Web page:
"We are closer to G-d when we are asking the questions, than when we think we have the answers" Heschel

Sunday, October 17, 2010

FNQ – 5 q's for the week


Perhaps the most appropriate topic for this post (my first in 5 months or so) is priorities. I choose this topic because it is the reason why I have been unable to write anything for this blog for such a long time and it is the cause of great stress and tension in everyone's life. The struggle to prioritize and in turn to maximize the time and effort for those things that are higher on one's lists is great and perpetual. These are a few questions I have on this topic. Come back in a few days (hopefully) for my thoughts.

  1. What are the criteria one should use for determining what is most important in one's life?
  1. Is it reasonable to expect that a person lives a life where their top priorities are always given precedence over things of lesser importance?
  1. If I say something is important to me but constantly choose to do things of lesser importance in its stead am I being honest about what my priorities are?
  1. If I am responsible for the (physical / spiritual) well being of someone else – should my own needs ever take priority?
  1. In the perfect world will there be time for everything on our list of priorities or will it merely become clear how our time should be best spent?

Binyamin – always looking for a good question. (and glad to have once again found some)


  1. Really interesting questions. Thanks for posting, glad you're back!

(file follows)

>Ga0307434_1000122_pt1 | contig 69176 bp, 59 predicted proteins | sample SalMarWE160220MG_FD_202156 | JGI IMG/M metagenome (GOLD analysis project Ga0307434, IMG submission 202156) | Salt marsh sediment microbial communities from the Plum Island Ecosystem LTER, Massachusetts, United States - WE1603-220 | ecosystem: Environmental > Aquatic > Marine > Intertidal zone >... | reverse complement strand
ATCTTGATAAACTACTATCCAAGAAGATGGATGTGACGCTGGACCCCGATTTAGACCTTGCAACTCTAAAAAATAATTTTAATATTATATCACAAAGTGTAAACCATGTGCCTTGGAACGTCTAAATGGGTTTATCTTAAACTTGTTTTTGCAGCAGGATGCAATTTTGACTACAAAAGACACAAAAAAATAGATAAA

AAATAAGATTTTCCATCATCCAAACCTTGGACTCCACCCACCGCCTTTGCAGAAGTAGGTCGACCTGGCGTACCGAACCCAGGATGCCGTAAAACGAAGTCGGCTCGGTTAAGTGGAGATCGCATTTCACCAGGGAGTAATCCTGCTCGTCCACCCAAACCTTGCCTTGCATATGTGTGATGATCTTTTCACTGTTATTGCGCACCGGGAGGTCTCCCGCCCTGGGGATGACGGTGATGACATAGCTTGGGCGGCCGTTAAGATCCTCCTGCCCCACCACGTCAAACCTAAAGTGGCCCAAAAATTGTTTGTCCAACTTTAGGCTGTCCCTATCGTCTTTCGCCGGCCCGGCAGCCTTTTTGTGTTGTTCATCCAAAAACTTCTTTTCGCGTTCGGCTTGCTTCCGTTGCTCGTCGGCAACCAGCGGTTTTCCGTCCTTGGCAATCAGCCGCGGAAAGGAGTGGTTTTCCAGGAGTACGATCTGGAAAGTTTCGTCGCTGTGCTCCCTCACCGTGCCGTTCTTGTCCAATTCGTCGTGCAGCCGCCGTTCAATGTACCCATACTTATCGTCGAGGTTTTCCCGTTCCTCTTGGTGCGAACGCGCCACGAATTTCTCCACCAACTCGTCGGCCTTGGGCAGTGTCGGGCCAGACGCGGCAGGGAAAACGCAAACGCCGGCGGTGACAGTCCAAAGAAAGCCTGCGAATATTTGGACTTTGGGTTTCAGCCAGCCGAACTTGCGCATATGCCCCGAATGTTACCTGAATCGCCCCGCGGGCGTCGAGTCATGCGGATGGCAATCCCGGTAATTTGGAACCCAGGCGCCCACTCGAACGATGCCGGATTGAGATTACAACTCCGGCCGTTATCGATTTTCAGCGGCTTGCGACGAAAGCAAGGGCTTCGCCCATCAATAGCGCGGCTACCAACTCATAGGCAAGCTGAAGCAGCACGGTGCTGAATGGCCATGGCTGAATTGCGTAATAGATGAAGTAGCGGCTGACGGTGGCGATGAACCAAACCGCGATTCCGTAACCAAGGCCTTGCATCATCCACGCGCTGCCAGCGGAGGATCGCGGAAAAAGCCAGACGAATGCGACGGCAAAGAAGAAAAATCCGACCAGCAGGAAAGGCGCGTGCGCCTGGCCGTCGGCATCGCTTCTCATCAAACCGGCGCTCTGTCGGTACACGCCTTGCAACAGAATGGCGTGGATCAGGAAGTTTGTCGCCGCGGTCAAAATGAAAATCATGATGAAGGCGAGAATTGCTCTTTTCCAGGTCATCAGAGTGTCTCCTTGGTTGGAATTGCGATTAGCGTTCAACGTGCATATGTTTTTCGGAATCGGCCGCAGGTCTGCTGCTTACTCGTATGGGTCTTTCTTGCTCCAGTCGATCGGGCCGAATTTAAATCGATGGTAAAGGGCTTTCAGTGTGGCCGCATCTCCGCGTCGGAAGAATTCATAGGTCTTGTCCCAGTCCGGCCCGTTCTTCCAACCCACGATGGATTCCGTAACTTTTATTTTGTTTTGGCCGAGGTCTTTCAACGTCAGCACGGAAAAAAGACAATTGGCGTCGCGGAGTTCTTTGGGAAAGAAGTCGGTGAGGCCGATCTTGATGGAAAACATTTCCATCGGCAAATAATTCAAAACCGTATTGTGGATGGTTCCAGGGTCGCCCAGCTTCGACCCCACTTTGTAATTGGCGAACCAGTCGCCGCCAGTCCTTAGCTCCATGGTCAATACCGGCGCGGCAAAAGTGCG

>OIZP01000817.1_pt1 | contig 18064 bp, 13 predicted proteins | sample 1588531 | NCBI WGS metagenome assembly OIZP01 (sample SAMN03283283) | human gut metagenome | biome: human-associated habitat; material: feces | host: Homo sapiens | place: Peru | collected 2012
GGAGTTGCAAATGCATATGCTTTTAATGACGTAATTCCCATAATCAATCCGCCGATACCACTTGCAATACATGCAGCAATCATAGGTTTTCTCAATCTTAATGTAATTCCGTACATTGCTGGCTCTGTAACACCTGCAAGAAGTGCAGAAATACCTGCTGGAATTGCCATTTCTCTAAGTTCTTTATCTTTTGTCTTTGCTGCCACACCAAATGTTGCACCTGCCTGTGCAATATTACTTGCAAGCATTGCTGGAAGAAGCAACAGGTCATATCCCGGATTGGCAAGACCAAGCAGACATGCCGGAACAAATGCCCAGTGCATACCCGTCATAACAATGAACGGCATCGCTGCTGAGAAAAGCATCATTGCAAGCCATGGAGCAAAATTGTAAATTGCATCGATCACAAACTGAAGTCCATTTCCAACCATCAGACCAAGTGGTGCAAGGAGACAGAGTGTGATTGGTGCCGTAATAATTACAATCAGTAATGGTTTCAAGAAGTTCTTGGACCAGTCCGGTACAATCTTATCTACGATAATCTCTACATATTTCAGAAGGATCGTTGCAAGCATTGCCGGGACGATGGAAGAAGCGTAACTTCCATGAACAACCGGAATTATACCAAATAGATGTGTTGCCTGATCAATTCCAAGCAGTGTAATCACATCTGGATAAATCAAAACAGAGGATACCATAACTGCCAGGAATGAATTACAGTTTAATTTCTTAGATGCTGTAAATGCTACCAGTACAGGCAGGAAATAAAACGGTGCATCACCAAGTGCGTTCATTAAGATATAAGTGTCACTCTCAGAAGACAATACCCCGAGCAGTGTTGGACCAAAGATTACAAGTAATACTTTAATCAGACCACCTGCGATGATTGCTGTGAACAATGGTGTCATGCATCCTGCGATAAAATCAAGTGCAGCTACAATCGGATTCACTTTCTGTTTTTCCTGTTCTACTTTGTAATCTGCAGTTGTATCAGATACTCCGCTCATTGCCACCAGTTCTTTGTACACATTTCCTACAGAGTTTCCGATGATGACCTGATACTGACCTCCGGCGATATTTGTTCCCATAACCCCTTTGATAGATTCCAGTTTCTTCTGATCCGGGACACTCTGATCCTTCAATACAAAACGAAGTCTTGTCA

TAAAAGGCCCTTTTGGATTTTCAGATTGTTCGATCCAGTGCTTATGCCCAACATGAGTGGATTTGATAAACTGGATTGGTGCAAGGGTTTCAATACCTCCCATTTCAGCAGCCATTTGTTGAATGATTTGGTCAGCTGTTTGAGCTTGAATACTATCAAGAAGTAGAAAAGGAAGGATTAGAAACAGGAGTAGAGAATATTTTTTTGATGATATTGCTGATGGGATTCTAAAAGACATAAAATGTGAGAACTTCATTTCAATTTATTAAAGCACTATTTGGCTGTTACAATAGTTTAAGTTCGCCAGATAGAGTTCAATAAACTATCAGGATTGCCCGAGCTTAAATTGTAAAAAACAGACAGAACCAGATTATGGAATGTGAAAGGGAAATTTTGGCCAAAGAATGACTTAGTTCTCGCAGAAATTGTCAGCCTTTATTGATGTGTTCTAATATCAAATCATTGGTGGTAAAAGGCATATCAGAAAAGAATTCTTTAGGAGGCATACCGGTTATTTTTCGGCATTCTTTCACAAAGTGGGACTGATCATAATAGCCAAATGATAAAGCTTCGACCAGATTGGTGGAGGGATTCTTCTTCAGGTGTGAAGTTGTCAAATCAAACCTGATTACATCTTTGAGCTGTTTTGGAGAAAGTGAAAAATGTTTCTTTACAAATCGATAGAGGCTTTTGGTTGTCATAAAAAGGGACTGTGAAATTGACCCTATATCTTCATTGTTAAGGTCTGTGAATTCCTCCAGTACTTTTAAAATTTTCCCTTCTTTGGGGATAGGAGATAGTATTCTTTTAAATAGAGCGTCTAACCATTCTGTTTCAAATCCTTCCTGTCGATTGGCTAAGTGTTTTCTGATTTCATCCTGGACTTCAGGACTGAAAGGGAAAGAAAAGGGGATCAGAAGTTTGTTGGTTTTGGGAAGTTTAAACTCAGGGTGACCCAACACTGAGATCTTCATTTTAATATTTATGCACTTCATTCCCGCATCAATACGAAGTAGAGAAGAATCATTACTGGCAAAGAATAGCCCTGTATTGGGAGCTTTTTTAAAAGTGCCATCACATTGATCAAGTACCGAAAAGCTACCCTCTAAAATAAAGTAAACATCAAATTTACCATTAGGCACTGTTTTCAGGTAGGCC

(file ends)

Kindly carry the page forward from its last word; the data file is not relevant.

2. Prioritizing one's life desires is dynamic, not static. Priorities are an ever changing concept as one travels through the different chapters of life. What was a priority at 18 usually changes in the 20s, and again in the 30's and so on. So much of one's priorities is guided by their family commitments and life expectations. You cannot view priority as a "bucket list" of must does or you face serious disappointment. What most people fail to realize is that unless you intend to remain single for the rest of your life, any attempt to prioritize your wants and needs above those of your family represents "selfishness". Hence, one needs to learn how to balance personal priority over the needs of family. That is the unfortunate mistake so many young people make today; they never seem to get out of the "me" mode as a static force. Then, when situations call for a change in priority, they have difficulty coping and begin to unravel under the stress. Young couples need to develop realistic and mutually agreeable priorities that may create sacrifice of personal goals of each party. Marriage by definition represents are true partnership and hence, the sometimes twist and turns along life's road will be best navigated when both parties agree as to the proper direction without undue influence or coercion by the other member. Once a couple has children, what was a mutual priority now requires adjustment. The concept of lessor priority to me may not be appropriate. It simply may be a necessary action, perhaps requiring delayed gratification. For example, you may have a priority to sit and learn; however, is it fair to put all the burden on your wife to work, care for the children, prepare for Shabbat and Yom Tov, do the laundry, and have a less comfortable lifestyle. So, now the husband is forced to a cross-road. Does he pursue an income that will raise the family standard of living and learning an hour here and there, delaying more intensive learning again until retirement, or does he refuse to adjust priority stating that they agreed when they met at the age of 20-21 that he would sit and learn thereby sticking to his priority at the cost of perhaps marital disharmony? The bottom line is, a strong and happy marriage usually occurs when each person realizes that the needs of their spouse comes before their own and both together do the same with regard to their children. Any situation where one views his/her needs above his spouse or children sets up selfish motives and family disharmony. As for Question #5, the world is not perfect and it wasn't meant to be. Part of our role as Jews is to learn to put aside our personal wants and needs either for family or community. Self-made priority lists with refusal to be fluid in how one establishes and meets their intended goal is a recipe for disappointment and failure. Question 1 is easy, simply ask yourself "what do I need to do to bring happiness and fulfillment to to family and how can a feel some semblance of self reward by setting some limited amount of time for spiritual and/or physical growth. Then discuss it with your wife and develop a derech, understanding that the course may change along the way and you need to be prepared to change with it.